Earlier today I came across an article entitled "How to Talk to Your Kids About Sexuality and Sexual Orientation" on The Huffington Post by research psychologist and gender scholar, Dr. Peggy Drexler. While I appreciate Dr. Drexler's desire to encourage parents to talk to their kids about sexuality before someone else does, I couldn't be in more disagreement with the majority of the content that she encourages parents to present to their inquiring kids.
I understand that Dr. Drexler is a highly educated person specializing in the areas of sexuality, and that in the world's eyes - despite my own personal struggle with homosexual desire –my comments or rebuttals don't carry an ounce of weight. But nonetheless, I'm going to comment and rebut.
Speaking with children about the reality of homosexuality and homosexual relationships is no longer optional. I wish that it was – really, I do. The complexities of same sex attraction and same sex behavior are things that most 7-year old minds can't really get a grip on. But because of the way the presence of and focus on homosexuality has exploded in our culture, the Church is going to have to do it's best to prepare young minds for things that they aren't ready to – and shouldn't have to – but are going to have to process. more >>
A Wisconsin megachurch pastor hopes to entertain some of Hollywood's A-list crowd at the Cannes Film Festival in France where he plans to present his popular and humorous "Laugh Your Way to a Better Marriage" seminar.
Mark Gungor, of Celebration Church based in Green Bay, usually gives his four-part marriage seminar over the course of two days during speaking engagements, however, he will focus on the "Tale of Two Brains" session where he demonstrates how most struggles in marriage are the result of how men and women think by using a humorous approach.
"This event is for A-list Hollywood producers, directors, actors and actresses," Gungor told The Christian Post. "I don't think they really care two cents about what I think about marriage. They just want to be entertained. Well, I am going to do my best to knock them off of their feet. What doors God opens up as a result of that are yet to be seen." more >>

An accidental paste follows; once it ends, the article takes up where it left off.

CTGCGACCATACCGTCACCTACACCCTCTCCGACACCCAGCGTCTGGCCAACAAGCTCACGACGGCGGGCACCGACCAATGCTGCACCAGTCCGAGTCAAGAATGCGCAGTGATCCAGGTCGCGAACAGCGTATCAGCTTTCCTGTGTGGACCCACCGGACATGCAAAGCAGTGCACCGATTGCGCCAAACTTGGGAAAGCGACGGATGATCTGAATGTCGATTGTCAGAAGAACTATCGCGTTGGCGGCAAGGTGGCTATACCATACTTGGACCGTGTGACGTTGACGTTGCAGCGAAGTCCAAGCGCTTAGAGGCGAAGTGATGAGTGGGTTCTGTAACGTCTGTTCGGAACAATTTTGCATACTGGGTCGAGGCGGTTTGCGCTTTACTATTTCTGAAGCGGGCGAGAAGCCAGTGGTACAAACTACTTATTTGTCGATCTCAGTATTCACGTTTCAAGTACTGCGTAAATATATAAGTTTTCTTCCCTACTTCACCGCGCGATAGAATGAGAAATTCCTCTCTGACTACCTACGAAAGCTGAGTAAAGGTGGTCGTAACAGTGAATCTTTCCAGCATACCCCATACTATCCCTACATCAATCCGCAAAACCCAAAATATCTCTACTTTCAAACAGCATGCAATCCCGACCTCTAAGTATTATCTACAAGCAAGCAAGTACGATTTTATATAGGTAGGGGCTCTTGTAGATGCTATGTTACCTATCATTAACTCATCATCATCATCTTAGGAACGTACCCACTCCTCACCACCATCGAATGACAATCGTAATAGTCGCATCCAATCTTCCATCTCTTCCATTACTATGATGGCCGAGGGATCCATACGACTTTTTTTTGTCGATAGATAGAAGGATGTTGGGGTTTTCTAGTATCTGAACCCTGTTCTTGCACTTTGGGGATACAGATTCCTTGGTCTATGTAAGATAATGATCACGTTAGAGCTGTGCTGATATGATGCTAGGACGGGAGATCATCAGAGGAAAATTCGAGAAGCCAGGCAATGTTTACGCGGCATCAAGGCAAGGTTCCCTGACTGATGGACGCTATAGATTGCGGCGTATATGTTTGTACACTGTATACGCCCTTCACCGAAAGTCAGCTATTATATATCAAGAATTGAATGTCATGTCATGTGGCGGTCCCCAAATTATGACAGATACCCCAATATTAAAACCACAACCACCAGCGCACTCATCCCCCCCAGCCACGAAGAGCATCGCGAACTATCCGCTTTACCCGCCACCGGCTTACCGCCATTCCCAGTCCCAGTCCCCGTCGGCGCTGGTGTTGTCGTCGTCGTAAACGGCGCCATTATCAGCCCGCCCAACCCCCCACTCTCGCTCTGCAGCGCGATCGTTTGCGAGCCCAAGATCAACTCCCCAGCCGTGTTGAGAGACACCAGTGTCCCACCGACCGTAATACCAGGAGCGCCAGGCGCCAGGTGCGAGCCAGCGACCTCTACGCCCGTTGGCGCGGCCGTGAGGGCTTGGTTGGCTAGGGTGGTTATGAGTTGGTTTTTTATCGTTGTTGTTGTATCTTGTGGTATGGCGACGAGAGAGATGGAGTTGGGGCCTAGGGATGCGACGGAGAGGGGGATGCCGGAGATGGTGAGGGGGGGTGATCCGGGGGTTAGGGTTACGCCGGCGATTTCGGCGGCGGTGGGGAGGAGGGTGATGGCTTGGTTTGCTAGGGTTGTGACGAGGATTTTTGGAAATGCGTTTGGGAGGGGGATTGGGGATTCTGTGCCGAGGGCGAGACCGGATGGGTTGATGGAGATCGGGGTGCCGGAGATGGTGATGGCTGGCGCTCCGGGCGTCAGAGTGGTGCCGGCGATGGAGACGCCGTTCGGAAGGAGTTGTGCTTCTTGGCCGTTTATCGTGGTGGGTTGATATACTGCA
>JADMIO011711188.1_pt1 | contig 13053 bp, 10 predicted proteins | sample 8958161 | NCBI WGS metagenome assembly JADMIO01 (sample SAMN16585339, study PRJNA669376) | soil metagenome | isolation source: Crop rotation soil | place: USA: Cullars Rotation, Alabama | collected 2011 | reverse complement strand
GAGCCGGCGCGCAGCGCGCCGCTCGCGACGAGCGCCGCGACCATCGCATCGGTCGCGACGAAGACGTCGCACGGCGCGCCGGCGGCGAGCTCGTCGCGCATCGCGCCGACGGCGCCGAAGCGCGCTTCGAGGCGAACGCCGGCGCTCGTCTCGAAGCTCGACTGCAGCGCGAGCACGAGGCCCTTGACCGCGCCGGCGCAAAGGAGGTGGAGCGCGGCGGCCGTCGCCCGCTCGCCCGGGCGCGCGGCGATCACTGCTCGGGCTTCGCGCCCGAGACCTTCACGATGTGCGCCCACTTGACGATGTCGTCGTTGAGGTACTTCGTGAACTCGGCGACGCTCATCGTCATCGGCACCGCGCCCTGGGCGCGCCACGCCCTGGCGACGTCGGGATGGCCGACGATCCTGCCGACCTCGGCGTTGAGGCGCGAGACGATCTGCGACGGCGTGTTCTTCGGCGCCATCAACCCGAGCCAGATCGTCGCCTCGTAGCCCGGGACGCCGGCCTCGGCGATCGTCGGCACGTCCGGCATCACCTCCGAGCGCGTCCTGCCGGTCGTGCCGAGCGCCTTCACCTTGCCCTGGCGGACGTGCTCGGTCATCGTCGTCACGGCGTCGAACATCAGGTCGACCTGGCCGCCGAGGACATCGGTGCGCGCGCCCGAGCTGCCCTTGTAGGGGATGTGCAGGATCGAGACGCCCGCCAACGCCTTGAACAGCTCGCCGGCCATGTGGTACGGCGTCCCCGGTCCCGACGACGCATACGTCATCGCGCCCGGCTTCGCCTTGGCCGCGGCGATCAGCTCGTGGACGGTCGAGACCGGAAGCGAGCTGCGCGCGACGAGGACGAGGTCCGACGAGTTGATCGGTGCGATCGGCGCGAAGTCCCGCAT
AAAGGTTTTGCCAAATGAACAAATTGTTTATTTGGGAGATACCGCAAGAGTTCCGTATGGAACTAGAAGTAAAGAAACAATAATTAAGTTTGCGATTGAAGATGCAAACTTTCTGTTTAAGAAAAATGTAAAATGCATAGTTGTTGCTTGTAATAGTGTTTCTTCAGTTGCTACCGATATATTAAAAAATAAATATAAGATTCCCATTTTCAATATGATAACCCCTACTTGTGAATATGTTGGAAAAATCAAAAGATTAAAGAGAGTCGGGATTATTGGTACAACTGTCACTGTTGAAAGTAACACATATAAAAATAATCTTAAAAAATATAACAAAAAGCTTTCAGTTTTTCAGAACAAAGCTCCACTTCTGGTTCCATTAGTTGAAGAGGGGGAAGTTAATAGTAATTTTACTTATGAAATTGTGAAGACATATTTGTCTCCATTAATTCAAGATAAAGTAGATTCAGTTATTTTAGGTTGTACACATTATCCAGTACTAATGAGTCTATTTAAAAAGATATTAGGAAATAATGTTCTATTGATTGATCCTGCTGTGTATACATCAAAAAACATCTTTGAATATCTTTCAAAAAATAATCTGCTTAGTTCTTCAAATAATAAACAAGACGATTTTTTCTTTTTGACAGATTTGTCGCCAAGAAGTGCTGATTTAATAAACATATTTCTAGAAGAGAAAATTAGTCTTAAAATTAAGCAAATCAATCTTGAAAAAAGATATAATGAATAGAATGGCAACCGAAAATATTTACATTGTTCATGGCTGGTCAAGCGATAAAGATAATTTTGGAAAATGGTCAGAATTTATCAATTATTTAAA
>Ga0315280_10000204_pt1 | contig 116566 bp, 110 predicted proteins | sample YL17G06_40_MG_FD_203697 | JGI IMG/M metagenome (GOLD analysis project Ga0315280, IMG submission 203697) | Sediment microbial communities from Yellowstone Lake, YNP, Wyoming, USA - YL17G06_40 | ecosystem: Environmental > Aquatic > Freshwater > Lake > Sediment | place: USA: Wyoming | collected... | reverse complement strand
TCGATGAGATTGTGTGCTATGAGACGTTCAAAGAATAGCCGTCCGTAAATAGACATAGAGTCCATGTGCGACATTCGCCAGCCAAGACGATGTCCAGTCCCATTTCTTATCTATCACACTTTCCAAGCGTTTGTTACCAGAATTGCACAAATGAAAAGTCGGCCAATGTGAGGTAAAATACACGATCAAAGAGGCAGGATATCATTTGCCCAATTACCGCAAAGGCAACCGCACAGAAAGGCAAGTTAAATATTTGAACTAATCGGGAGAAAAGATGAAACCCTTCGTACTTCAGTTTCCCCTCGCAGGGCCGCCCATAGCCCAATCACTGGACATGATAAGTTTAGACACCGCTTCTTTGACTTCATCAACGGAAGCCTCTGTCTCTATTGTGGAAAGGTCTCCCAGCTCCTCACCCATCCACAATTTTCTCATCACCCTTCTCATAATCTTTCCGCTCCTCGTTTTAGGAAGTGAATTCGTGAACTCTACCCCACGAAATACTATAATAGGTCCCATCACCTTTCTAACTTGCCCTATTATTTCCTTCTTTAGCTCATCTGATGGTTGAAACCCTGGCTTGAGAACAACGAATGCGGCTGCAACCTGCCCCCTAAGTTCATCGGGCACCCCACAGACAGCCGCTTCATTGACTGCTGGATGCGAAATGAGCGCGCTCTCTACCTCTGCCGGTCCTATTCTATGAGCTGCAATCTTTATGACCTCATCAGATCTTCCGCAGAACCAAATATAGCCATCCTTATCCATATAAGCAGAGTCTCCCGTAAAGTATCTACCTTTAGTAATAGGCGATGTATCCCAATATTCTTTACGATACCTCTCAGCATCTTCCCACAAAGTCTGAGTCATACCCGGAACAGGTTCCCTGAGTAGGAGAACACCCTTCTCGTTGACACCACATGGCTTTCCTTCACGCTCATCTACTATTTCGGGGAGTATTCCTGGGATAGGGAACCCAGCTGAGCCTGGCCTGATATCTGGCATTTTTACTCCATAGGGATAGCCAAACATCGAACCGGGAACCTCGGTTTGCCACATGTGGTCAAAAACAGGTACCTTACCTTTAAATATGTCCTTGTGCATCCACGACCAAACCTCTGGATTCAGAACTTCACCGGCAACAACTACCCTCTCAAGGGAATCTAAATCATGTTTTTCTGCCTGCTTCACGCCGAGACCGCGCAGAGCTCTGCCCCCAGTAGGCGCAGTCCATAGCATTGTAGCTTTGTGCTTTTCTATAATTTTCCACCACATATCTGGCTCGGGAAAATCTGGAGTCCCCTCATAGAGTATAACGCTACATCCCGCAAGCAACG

Congregants of North Carolina's popular Westminster Presbyterian Church were shocked to learn two weeks ago that their new pastor, the Rev. Reggie Weaver and his wife, Ashley-Anne Masters, are getting ready to divorce because he had been cheating on her with another woman in the nine months he has been head of the 2,000-member congregation.
The news also came as a shock to many others in Presbyterian circles where Weaver was seen as a rising star, according to a News & Record report.
Weaver made the revelation in an apology letter to members of his congregation highlighting that his mistress was not a member of his congregation and that he and Ashley-Anne have already started the divorce process. more >>
As a federal judge is scheduled to issue his ruling Monday on a constitutional challenge to Oregon's same-sex marriage ban, officials are prepared to issue marriage licenses immediately if a stay is not put on the decision. The state is not defending the state's voter-approved ban.
U.S. District Judge Michael McShane will publish his decision at noon Monday, according to The Associated Press.
Officials in Multnomah County say they are prepared to begin issuing marriage licenses immediately if the ruling calls for it. more >>
In 1831, a French aristocrat named Alexis de Tocqueville arrived in America and spent several years travelling and studying life in the communities of the new nation.
He produced a book called Democracy in America which Harvard professor of government Harvey Mansfield calls "at once the best book ever written on democracy and the best book ever written on America."
Tocqueville looked at America with open eyes and saw its strengths and its flaws. He reported with honesty about the human damage caused by slavery. But he also saw the beginnings of a great country in which human potential could be realized through freedom. And he recognized the crucial role that morals and religion play in making this possible. more >>
As much I as I am constantly tackling controversial subjects, I am also working for the unity of the Body, trying to major on the majors on my radio show (which reaches quite a diverse audience) and often interacting privately with those with whom I differ. Yet I recognize that sometimes, division for the sake of truth can be healthy. Now is one of those times.
This past Wednesday, May 14th, I gave a lecture at the Family Research Council in Washington, DC, from noon-1:00 PM. It was also aired via live webcast and the talk focused on issues related to my latest book Can You Be Gay and Christian?
Shortly before the lecture, I was informed that, at the exact same time and also live online, there would be a panel discussing Matthew Vines' new book God and the Gay Christian, with participation from Rachel Held Evans, Tony Jones, and Jay Bakker, all of whom highly praised the book. more >>